Weather Channel on Alaska’s Climate Refugees

September 1, 2015

The President will be visiting some of the first of what will be many. Climate refugees in America.


Because the town’s days on the edge of the Chukchi Sea are numbered, no money has been invested to improve residents’ lives. Eighty percent of the homes do not have toilets. Most rely on homemade honey buckets — a receptacle lined with a garbage bag topped by a toilet seat.

Residents haul water from tanks in the middle of town, 25 cents for five gallons. The school is overcrowded. Still, the unpaved streets here ring with the laughter of children, the buzz of all-terrain vehicles, the whoosh of the wind.

“If the shore-fast ice is thin and weak, it’s not safe to make a camp,” said Timothy Schuerch, president of the Maniilaq Assn., a tribally operated health services organization with clinics in Kivalina and the other borough villages. “Whaling crews have drifted out to sea.”

The Inupiat who live in Kivalina get most of their food from the land and sea around them. The increasingly warm weather means an abundance of cloudberries and low-bush blackberries, said Millie Hawley, Kivalina tribal president, but it also threatens many of the food staples on which Alaska natives here depend.

“With the caribou, usually it’s like clockwork,” Hawley said. “Every June, we’d hunt. We haven’t done that in years. It’s unpredictable. We don’t know when we’ll see them.”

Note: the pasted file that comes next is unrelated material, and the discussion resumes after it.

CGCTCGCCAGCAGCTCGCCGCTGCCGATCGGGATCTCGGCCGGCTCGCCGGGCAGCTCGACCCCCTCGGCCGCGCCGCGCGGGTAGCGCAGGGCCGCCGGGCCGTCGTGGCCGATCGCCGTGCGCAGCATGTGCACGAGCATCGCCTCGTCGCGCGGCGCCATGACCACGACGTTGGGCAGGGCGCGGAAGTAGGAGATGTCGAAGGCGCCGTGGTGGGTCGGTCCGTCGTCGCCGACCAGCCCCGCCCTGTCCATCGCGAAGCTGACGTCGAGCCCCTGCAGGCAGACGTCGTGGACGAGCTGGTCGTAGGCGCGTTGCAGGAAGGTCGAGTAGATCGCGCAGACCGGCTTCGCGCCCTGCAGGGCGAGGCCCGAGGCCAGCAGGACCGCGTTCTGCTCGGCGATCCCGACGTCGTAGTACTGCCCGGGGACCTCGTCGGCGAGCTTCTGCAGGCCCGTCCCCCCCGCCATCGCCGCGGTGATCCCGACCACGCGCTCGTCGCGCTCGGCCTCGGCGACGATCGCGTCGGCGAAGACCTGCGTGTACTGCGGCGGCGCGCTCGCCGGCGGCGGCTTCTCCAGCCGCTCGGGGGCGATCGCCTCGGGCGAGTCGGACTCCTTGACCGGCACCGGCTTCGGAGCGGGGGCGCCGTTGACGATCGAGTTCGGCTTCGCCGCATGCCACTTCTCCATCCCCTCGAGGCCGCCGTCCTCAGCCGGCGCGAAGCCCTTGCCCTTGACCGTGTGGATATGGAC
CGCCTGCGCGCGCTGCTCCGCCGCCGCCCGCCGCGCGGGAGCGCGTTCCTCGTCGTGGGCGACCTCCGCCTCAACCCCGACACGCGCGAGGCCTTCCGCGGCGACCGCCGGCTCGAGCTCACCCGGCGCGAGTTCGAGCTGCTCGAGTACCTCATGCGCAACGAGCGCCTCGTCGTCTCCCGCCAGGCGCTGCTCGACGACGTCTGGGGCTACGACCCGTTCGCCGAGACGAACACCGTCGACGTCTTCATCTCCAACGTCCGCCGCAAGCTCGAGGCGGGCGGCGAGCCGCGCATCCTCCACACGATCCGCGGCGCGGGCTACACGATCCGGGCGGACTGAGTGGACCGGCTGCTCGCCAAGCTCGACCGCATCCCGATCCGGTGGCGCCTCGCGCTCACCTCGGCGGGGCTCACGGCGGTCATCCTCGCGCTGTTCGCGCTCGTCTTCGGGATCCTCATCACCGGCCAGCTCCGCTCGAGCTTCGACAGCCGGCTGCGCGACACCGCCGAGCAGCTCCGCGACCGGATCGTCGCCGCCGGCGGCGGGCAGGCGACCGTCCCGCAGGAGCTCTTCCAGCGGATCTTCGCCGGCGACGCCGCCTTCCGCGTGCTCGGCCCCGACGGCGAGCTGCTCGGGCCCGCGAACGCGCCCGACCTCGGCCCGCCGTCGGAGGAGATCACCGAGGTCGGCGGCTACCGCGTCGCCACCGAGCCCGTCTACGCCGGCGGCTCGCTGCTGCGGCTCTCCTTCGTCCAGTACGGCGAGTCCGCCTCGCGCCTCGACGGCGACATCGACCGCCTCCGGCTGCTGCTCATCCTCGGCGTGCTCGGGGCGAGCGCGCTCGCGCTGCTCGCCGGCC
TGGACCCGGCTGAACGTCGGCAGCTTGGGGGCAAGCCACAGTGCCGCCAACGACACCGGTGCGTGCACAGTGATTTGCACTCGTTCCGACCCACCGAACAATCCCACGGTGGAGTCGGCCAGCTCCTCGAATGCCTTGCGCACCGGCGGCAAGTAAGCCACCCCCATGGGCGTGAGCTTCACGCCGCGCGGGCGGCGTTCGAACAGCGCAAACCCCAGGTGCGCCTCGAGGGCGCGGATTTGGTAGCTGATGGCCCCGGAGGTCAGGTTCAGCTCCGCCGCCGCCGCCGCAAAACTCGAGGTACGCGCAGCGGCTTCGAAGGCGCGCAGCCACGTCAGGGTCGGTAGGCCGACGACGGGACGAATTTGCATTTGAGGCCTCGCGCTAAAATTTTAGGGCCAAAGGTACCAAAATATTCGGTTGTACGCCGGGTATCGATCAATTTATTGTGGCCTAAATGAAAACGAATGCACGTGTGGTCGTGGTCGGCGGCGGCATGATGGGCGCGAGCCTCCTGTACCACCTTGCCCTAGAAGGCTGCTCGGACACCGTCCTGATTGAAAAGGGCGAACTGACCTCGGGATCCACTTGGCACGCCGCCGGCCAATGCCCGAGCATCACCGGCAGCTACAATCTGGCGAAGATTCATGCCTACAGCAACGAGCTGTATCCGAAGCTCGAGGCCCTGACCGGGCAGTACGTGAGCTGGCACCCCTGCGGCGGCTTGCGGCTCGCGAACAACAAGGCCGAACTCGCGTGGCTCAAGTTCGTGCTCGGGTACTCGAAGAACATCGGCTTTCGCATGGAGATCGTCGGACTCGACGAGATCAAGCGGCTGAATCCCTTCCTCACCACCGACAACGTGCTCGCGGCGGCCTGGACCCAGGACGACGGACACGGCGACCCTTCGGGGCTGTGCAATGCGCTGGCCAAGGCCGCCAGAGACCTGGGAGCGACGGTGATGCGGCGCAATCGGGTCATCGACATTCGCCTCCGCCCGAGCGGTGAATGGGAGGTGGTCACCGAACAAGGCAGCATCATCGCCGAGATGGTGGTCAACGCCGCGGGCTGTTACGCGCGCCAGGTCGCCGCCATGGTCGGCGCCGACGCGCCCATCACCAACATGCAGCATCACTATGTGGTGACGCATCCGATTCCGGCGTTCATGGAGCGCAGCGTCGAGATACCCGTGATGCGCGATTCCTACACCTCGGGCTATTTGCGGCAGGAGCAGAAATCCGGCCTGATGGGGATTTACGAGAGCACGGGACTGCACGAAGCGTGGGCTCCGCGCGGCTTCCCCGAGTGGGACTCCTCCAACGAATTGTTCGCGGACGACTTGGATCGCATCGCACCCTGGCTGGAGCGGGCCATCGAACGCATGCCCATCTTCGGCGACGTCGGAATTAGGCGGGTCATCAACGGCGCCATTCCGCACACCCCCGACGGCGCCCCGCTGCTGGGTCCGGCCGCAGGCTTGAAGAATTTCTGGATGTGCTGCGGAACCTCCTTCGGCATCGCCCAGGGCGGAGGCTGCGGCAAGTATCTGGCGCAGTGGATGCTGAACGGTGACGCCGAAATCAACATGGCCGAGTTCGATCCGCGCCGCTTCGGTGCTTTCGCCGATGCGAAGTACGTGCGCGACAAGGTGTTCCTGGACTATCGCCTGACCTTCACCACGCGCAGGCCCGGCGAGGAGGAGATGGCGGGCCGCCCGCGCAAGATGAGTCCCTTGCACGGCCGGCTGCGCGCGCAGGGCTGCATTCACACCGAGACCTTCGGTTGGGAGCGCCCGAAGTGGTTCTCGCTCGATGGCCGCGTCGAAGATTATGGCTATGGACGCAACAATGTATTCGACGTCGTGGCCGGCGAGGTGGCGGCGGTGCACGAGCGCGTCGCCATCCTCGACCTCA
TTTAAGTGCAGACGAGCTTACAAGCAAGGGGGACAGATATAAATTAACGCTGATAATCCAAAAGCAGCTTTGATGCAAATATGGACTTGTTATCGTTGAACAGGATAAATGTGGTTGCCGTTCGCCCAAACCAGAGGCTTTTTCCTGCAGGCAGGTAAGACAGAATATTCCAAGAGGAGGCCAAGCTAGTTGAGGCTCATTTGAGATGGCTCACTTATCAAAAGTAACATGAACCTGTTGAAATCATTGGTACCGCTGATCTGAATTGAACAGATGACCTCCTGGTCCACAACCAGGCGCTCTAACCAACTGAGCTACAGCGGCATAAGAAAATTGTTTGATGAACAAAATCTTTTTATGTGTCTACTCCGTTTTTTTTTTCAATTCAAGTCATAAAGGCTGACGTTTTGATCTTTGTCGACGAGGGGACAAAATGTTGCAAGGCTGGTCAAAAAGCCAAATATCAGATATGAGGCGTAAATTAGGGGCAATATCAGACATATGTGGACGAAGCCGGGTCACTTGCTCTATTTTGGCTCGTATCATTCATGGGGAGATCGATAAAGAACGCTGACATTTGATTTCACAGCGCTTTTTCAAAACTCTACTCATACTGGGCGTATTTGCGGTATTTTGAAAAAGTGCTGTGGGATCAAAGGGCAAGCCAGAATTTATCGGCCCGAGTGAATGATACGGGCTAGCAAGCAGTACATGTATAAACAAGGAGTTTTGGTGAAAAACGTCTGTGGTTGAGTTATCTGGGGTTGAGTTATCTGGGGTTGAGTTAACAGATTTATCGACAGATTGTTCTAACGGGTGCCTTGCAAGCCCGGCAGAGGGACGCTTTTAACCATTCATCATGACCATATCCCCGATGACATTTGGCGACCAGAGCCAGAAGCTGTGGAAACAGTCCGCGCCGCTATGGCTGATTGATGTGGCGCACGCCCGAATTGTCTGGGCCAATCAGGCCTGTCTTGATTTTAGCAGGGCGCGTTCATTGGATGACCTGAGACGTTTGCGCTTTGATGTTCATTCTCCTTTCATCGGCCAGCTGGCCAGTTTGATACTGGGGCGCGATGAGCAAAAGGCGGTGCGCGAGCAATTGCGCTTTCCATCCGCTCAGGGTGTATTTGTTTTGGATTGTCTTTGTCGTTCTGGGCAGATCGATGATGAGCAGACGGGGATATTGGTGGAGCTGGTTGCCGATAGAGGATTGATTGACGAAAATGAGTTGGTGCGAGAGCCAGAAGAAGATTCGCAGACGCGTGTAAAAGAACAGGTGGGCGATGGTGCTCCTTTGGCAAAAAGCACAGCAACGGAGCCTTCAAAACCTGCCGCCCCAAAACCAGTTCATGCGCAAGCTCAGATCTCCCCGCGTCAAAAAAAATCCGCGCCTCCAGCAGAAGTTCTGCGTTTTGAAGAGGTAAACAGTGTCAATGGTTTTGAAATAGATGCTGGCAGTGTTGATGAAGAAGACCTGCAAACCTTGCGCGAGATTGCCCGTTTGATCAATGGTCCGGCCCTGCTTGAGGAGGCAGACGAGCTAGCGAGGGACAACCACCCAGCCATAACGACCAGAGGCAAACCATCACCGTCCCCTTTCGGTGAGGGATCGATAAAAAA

Kivalina residents hang the caribou’s hindquarters outside of their homes to age. The frozen meat is eaten raw, dipped in seal oil, which is also harvested in June. Trout is eaten the same way. The Inupiat also depend on seal for meat.

“Usually we get 80 to 100 seals for the whole community,” Hawley said. “This year, we were looking to get eight. The community now has to go without dried meat and oil.”


One Response to “Weather Channel on Alaska’s Climate Refugees”

  1. dumboldguy Says:

    NBC News has been reporting on this issue also. It’s a serious issue when it costs $100 million to relocate a village of 400 or 500 souls—-a cost of ~$200,000 to $250,000 for each man, woman, and child. It probably wouldn’t cost any more to resettle them in Seattle.

    Kivalina is a poster child among the villages, but the situation has been bad for a while and is getting worse quickly as Alaska warms so drastically. A short and sweet rundown with many good links:

    Click to access AlaskaRelocation_04-13-11.pdf

Leave a Reply

Please log in using one of these methods to post your comment: Logo

You are commenting using your account. Log Out /  Change )

Facebook photo

You are commenting using your Facebook account. Log Out /  Change )

Connecting to %s

%d bloggers like this: